Clinical Negligence as Novus Actus in a Personal Injury Case

It has been commonly perceived that there is a special rule, specific to intervening clinical negligence in a personal injury case, such that the chain of causation to the negligence of the original wrongdoer will only be broken if the medical treatment in question is deemed to have been so grossly negligent as to be a completely inappropriate response to the injury which a claimant has suffered.

The notion of there being such a rule is espoused in a passage in the leading textbook, Clerk & Lindsell (within paragraph 2-124), which appeared to have been endorsed by the Court of Appeal in Webb v Barclays Bank [2001] EWCA Civ 1141.  It was, however, difficult to reconcile with the approach taken by the Court of Appeal in Rahman v Arearose [2001] QB 351.

In his judgment in Jenkinson v Hertfordshire CC [2023] EWHC 872 (KB), judgment delivered 18 April 2023, Andrew Baker J has now reviewed and rejected the notion of there being any such specific rule.  The implication of that is that the normal rules of causation (and breaking the chain) will instead apply.

The Jenkinson case involved an orthopaedic injury.  The treating surgeon reasonably and appropriately decided that operative intervention was required and decided on an appropriate form of surgery.  But, on the expert evidence obtained by the defendant, his approach was open to substantial criticisms in relation to both the surgical method adopted in performing the operation and the surgical hardware used by the surgeon, with the result that his fixation of the claimant’s fracture failed within a few days, by reason of which the claimant had to undergo extensive further surgical interventions and was left with substantially increased disability.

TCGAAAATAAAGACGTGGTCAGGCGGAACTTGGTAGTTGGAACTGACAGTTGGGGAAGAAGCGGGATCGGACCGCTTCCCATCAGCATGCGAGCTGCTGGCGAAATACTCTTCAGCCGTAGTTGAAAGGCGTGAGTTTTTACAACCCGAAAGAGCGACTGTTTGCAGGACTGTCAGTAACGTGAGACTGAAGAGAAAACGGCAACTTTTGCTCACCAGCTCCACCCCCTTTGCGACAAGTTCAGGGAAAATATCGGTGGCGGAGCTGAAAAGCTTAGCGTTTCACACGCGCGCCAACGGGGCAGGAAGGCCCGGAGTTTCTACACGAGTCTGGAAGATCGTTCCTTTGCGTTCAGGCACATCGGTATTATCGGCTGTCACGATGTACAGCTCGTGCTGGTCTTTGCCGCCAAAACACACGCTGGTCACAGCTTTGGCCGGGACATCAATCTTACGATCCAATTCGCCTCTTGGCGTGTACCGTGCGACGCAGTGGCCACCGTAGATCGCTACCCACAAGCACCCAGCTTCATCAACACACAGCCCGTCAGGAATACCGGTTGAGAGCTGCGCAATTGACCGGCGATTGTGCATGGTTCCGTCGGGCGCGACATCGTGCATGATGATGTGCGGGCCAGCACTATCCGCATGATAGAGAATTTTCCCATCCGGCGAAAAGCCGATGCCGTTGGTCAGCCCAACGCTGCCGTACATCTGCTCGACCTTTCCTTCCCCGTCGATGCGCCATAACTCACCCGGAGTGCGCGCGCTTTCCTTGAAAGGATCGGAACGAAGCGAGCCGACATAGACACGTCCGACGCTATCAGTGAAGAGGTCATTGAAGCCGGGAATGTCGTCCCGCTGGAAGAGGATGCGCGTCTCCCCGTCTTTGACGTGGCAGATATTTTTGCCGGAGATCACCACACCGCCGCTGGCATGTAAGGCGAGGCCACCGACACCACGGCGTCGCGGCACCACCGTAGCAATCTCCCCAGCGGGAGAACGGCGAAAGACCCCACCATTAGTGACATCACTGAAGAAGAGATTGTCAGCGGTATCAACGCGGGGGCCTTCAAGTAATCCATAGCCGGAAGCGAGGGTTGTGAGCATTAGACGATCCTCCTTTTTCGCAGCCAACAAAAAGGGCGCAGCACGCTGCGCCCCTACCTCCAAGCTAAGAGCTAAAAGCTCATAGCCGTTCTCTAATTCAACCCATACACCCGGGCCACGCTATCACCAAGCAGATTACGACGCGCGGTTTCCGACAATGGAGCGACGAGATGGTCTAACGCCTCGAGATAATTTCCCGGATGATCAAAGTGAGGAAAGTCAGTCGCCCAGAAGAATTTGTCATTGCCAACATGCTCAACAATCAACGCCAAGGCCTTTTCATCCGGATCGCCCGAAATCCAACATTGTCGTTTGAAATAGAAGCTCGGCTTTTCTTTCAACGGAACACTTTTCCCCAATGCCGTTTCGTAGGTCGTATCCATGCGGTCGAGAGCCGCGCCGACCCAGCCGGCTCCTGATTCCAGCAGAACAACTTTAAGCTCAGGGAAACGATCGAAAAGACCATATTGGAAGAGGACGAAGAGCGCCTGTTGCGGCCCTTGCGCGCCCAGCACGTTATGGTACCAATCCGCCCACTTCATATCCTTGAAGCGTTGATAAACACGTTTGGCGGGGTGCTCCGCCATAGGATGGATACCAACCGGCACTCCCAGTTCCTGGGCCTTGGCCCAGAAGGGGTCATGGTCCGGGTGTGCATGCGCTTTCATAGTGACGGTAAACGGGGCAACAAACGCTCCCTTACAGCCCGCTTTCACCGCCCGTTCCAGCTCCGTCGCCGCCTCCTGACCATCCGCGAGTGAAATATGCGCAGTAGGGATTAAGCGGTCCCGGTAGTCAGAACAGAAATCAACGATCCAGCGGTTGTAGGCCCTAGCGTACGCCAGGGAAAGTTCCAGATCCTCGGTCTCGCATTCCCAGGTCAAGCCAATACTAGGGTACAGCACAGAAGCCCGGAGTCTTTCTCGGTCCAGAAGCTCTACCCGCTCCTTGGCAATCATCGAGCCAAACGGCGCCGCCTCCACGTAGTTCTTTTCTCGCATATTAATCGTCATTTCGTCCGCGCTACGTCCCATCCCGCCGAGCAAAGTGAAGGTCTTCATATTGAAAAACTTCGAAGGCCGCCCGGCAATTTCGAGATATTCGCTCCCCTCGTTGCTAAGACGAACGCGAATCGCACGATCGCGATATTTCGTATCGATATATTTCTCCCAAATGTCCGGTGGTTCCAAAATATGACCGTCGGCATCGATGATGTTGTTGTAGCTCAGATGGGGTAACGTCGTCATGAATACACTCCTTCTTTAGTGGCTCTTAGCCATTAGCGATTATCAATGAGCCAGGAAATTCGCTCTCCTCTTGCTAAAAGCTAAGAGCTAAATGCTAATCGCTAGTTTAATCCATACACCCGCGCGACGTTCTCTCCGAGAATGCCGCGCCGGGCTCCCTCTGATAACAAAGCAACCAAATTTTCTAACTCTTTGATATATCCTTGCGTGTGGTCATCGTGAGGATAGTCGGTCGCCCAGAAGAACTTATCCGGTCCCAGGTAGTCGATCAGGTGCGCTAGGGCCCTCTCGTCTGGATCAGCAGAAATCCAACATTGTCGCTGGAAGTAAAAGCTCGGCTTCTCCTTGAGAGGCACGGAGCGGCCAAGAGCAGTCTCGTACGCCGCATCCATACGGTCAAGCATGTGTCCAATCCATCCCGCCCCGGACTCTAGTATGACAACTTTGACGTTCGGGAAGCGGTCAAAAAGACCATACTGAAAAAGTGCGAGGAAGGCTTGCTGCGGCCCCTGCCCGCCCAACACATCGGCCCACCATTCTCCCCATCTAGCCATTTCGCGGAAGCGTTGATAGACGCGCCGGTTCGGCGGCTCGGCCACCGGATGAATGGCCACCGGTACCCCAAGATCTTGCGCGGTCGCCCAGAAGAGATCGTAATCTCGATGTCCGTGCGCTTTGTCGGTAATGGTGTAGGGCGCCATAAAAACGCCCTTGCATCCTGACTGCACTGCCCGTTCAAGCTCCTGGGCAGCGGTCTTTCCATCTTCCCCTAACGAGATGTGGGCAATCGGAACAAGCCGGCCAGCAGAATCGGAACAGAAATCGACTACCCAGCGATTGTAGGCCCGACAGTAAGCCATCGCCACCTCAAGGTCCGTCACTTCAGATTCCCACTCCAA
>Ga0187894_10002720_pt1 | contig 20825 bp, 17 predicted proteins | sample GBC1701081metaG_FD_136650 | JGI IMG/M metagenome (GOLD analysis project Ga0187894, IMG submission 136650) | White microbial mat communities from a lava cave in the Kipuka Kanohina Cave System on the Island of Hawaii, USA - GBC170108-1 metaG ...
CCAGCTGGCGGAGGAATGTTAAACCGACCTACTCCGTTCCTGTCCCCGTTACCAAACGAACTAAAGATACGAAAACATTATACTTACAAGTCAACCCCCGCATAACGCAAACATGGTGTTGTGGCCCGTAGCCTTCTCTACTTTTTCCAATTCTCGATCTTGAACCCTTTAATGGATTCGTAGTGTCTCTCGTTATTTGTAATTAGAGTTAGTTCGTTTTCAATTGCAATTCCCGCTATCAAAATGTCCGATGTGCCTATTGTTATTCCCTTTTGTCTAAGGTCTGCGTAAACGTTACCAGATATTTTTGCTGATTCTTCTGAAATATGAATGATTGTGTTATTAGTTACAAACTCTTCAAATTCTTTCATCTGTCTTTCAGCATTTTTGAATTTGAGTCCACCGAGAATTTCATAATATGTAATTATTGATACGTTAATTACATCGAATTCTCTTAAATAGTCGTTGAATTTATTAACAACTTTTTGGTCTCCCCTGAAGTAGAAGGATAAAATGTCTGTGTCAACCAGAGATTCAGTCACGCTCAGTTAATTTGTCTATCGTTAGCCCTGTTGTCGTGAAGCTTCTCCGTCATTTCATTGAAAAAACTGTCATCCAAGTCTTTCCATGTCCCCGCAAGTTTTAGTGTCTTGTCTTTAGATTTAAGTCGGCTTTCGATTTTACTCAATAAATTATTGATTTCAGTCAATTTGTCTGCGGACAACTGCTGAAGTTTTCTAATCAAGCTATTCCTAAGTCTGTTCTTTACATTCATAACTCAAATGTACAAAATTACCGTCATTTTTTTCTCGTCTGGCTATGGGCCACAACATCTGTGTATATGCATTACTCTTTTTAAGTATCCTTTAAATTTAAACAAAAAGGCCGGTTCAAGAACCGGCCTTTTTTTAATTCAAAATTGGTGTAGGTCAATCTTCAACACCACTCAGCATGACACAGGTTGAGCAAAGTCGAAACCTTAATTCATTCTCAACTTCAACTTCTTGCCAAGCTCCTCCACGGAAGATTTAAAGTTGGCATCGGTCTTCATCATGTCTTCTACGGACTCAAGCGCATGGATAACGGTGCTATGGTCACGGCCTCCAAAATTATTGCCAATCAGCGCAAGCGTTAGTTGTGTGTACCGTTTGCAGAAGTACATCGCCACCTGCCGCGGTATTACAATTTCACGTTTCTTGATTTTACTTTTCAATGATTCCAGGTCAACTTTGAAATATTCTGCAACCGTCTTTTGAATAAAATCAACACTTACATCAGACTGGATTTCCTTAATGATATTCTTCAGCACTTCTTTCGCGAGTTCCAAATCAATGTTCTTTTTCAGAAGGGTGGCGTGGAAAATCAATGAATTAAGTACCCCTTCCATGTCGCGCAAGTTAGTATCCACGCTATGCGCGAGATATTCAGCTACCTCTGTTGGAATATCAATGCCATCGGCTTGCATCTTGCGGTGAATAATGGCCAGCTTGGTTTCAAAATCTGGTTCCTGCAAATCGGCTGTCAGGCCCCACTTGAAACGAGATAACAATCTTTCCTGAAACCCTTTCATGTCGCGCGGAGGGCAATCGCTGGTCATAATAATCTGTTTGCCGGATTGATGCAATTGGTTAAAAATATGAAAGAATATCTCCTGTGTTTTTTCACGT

The defendant had been refused permission to plead a novus actus defence on the basis that there was no such arguable defence.  That was held to be wrong and permission to plead the defence was accordingly granted.  Whilst, then, this was an appeal in relation to a point on the pleadings, it is nevertheless of importance by reason of the Judge’s consideration of the underlying point of law and his conclusion that there is no “Specific Rule” such as has been propounded.

Geoffrey Brown acted on behalf of the Defendant, instructed by Philip Tracey of Plexus Law.